Learning… In my 40s

My daughter is having her first term exams. She is in Grade 5, and she is studying in a school that follows the ICSE system (a crazy tough Indian system). This basically means that she has a lot to study. [Translation: This means I have a lot to study before I can pretend to be all-knowing and help her study.]

My strong point is English and even with regards to English I have my limitations – there is just this much grammar that I truly understand. I can write a sentence correctly, but if you were to ask me about the predicate, I would be in a predicament. That is until the recent English 2 paper which is devoted to all things grammatical. Now I can wax eloquent about subjects and predicates… and nouns that go beyond the simple proper nouns. I know a thing or two about abstract and concrete nouns too now. In fact I have strong feelings for those little fellas.

The wonderful thing about teaching my girl these things is that I am able to revisit these old acquaintances and actually develop a deeper friendship with them. All of this could be because as an adult I have the unfair advantage of a fully developed brain… but in my defense I have recently started forgetting names of actors (If you know me, you will know that this is serious), so my brain is obviously not in tip-top shape.

Once my kid and I were done with some Indian history and English grammar, we moved on to what is the bane of our educational lives – Math. DNA is all powerful. The things about math that flummox me manage to perplex her too. But her math teacher this year is a sweetheart and my daughter has begun to enjoy math a lot more. However, like I said, you can’t fight your genes beyond a point. And in our life that point is HCF and LCM.

Her teacher kindly pointed out in her notebook that my daughter has not understood the concept fully. That is nice. Now what do I do? I am in my 40s and I have still not understood the concept. So like a true blue procrastinator that I am, I decided to deal with this problem later.

Life however plods on and before you could say HCF the exams were on our heads. So there we were – a 9 year old girl and I – on a weekend, wondering why anyone wants to know the highest common factor and lowest common multiple of any number. What do you do once you find out the answer? What do you do with that bit of information?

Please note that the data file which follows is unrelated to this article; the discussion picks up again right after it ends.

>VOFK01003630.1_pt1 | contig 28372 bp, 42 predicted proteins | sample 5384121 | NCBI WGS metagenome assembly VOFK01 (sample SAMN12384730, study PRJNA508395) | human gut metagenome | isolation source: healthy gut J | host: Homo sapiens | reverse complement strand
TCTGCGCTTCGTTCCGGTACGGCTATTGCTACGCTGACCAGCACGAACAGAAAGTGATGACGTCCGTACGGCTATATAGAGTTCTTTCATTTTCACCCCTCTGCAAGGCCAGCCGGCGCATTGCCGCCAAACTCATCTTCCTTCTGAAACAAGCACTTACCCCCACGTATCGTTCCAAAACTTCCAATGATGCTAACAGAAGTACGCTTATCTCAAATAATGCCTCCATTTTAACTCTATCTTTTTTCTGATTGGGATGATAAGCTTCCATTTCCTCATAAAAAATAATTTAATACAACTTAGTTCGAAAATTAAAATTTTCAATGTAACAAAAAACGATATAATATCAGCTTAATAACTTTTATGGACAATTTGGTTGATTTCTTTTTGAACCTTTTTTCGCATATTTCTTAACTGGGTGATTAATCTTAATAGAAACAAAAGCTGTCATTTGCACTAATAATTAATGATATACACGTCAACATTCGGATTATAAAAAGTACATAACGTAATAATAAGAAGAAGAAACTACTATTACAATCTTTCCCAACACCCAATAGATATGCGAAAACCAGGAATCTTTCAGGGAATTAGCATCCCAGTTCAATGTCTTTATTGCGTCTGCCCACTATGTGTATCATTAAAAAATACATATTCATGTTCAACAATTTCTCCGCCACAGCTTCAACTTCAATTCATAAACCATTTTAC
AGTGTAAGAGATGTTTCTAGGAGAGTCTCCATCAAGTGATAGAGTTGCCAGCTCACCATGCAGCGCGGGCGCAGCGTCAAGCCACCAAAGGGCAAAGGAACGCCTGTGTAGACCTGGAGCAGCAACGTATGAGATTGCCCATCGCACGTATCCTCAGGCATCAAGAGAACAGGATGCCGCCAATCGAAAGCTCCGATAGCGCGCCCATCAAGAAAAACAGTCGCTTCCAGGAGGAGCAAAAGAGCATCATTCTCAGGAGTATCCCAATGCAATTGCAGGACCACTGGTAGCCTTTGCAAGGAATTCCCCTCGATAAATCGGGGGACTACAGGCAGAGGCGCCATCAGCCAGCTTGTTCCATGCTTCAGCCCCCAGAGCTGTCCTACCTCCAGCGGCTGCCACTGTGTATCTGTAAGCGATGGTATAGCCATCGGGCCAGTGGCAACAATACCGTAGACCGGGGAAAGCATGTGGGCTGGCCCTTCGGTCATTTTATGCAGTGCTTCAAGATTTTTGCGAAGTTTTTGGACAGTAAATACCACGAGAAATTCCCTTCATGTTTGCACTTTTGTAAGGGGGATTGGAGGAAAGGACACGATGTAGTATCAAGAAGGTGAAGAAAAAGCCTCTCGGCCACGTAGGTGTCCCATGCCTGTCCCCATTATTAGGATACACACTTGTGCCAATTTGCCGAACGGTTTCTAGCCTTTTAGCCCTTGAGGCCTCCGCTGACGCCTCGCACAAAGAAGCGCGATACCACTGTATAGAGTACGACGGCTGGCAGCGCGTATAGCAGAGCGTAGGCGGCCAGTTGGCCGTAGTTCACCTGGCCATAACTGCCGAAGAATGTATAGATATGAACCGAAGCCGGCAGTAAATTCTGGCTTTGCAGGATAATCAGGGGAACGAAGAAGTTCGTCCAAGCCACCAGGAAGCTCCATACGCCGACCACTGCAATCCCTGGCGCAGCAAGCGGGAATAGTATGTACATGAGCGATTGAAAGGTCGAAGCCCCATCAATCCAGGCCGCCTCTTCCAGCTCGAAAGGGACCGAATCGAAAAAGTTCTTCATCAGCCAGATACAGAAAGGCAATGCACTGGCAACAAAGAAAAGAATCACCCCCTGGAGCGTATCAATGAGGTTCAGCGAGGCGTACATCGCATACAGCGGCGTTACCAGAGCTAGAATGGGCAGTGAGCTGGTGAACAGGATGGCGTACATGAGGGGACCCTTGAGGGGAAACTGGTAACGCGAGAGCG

Anyways, I got down to business – told her to do some word problems based on addition, subtraction, multiplication and division, while I studied her textbook. And guess what! Yup! This time round I understood the concept. I got it! All these years spent in fear of the goddamn highest common factor and lowest common multiple! And now it was all crystal clear. Of course I still don’t know how it is useful in one’s daily life… but… I am willing to let that slide.

Then I sat down with my girl and explained it to her. The way that lovely book explained it to me. Step-by-step… slowly. And double yippee! She got it too!

Of course none of this is of earth-shattering importance. However, I cannot begin to explain to you how on-top-of-the-world I felt after I managed to understand something that had defeated me as a child.

We all know that learning is a life-long process, but I am beginning to believe that it is a process that we truly enjoy only as we grow older and, when we are not shackled by exams or competition, but are learning things for the sheer challenge and pleasure of it.

Tomorrow I am going to study about plant life cycle and germination. Those seeds better watch out.

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10 Reasons Why An NRI Misses India

I am a bit stuck today. Not a writer’s block, but I don’t feel like posting anything that I have written. Not good enough… too personal… not ready to share blah blah. Then as I was sitting in front of the TV and trying hard to not watch the IPL match between Delhi and Mumbai, I realized that I am dying for my daughter’s summer vacation to start. The two month long holidays meant that we spent a month to a month and half in India. Something that we look forward to as it allows us the chance to spend time with our families, and also to reconnect with a country that we call home.

Before long I was making this list.

10 Reasons Why An NRI Misses India… I am not mentioning family and friends – that is a given.

  1. The black ink on the index finger. I am an expat in a foreign land and cannot vote. So the act of exercising your right to vote holds special meaning for me.
  2. The cheerful, frantic buzz of the perfect amalgamation of at least 10 Indian languages that hit you as soon as you land in any Indian airport. You can be assured that you will hear some Hindi, Malayalam, Punjabi, Gujarati and Tamil for sure. Guaranteed.
  3. Monsoon clouds… especially if you spend 11 months of the year in the Middle East, where if you are lucky it will drizzle twice for about 10 minutes maximum. And then you come to India in July and look up and see those thick, luscious clouds.
  4. Roadside dhabbas and chaat sellers. Sure if you are the owner of a sissy tummy you may end up in the hospital with a drip in your arm, but that is a risk most of us are willing to take.
  5. Secondhand book shops on the pavement, with a Mills&Boons steamy romance rubbing shoulders proudly with Jawahar Lal Nehru’s Discovery of India. Not to forget the ubiquitous tutorial and exam guide books.